Michael Bloomberg is not the orator that Donald Trump was during his Presidential Campaign, and you won’t find him shouting obscenities or telling his aids to “get ‘em out” whenever anyone heckles him at rallies.
He is toneless in delivery, quiet by nature, moral and of good standing, and rich as hell. Quite a bit richer than Donald Trump actually.
But the idea of him running for president, to us, over here (Europe) seems a very good thing, because from outside the US, he seems like a name that can beat Donald Trump, and for our service Rethink Energy, we believe he genuinely would allow a rethink of the US renewable energy business. And yet because of his business credentials, he will not be seen as a socialist, or a spendthrift, but as someone who runs successful businesses and campaigns.
All it takes is to have a congress, a senate and a president all on the same side, and all understanding that climate change is a major issue, and the acceleration of the famous US business engine, would push the USA ahead in renewables, virtually overnight.
And that in turn would create a feeling of competition in China, and a sense of adherence to global policy in places like Brazil, which may have stamped out its wildfires if the US President had encouraged the act, as this one would.
Until now here at Rethink Energy we were expecting renewables businesses everywhere to have to find their own way for the next five years, as the familiarity of Trump’s views and shortcomings, and his larger than life style, suggested that the US would find it hard to put any of the other democratic candidates into office ahead of him. US voters like what they know.
Then Trump could have finished the job – build a wall, overcome resistance to his pipelines, intimidate his political opponents, and raise the bar higher and higher on vehicle fuel economy and fracking, and to alienate Mexicans everywhere. If he finds a way to profitably export all the excess natural gas that has come from fracking, especially to new markets like China and India, Trump could “parlez” that achievement into a belief that he really was good for decarbonization, and enrich the USA at the same time, and all the while claim he was fighting climate change.
The truth is that the fracking industry is yet another case of a major cover up, and the methane released getting fracked gas out of the ground, if included in the calculation along with green house gases released at burning, would show that the USA had not moved an inch towards decarbonization, quite the contrary. In the process he would have dented onshore wind power, and seeded ex-fossil fuel executives into positions of power in a variety of major political roles, and seen a slowdown in wind, solar and battery installations, but more importantly, in making it ineligible for inclusion in most of the major power markets. Without that step renewables in the USA, would not get past first base.
While we have the utmost respect for all of the democratic candidates that have already entered the Presidential race for nomination, Bloomberg is a global name, with a history of active participation within the political dimension – he has fought against climate change – he has already been instrumental in closing down major coal plants across the US; he has fought for jobs, he has fought against existing gun laws, he has cut down shootings in New York, and slashed its carbon footprint.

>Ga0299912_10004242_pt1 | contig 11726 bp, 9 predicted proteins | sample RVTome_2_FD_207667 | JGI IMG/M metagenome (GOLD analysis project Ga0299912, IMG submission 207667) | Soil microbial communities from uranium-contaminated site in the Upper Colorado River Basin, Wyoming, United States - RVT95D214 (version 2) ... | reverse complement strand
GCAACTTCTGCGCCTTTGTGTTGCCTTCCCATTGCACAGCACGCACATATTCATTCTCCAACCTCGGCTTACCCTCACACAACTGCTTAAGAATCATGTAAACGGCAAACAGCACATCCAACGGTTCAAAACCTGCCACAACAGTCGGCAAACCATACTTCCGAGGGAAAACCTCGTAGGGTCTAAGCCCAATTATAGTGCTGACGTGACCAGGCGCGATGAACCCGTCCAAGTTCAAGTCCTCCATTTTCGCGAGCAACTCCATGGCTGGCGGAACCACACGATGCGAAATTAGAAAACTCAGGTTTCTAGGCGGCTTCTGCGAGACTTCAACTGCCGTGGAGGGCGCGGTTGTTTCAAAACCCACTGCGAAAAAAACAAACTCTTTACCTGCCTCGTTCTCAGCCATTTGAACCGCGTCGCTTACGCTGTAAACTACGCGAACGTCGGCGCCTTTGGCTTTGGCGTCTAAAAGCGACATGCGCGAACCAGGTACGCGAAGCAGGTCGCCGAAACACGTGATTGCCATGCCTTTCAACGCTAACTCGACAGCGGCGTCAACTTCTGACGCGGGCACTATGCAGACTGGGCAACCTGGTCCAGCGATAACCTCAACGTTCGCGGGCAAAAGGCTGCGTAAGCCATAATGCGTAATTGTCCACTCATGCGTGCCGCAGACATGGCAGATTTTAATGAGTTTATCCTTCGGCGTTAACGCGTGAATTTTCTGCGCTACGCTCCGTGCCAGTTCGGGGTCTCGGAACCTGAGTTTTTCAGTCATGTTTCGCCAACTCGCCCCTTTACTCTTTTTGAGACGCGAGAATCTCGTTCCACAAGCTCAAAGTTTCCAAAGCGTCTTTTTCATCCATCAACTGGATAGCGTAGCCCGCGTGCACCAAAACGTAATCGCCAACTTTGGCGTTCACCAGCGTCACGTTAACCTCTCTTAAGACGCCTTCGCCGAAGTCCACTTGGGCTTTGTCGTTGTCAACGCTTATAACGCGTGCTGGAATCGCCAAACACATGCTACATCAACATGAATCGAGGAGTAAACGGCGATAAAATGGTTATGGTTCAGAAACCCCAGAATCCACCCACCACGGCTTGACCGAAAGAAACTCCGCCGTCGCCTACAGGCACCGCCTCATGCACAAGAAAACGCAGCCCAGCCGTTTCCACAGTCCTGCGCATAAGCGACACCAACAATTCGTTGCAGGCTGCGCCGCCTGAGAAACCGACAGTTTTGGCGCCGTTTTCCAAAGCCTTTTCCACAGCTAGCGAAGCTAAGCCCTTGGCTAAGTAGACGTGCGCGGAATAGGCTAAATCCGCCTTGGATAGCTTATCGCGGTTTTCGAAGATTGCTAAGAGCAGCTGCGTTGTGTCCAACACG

But beyond that Bloomberg has, as Mayor of New York and in other roles, made an immigration system work fairly, protected LGBTQ rights, supported military veterans and even suggested raising taxes on wealthy individuals like Bloomberg himself.
He was unsure of whether or not to run, basing the decision on whether or not he thought other candidates could stand up to Trump, and it was only this week that he felt it was time to throw his hat in the ring. He will fund the campaign himself, offering to spend up to $20 million to get more voters registered, in five key battleground states.
His climate change credentials come from his role as the UN Secretary-General’s Special Envoy for Climate Action and he has worked with various US States despite Trump’s attempts to drag the US backwards in this argument. He also created the Beyond Carbon campaign around coal, to bypass Federal Government and push US States and Cities to drop fossil fuels, and lubricated this with $500 million of his own money. And he is not just against coal, but also against the growth in natural gas – which essentially means he is against fracking.
Effectively his money has done more to put coal out of its misery than Trump’s campaign to sustain coal as part of his energy promises. It has been described as one of the most successful campaigns “in the history of the environmental movement.”
Bloomberg would sign back up for the Paris accord the day he entered the White House.
And yet, the reasons for making Bloomberg President are the same reasons for putting Trump into office. It is not because he is “climate literate,” but despite that, because he is definitively “business literate.”
Bloomberg suffers none of the weaknesses of the other democratic candidates, and if one of them beat Bloomberg to democratic nomination, it will have to be because he or she runs an extraordinary campaign and inspires a following large enough to beat Trump, which will herald in a golden age of renewables.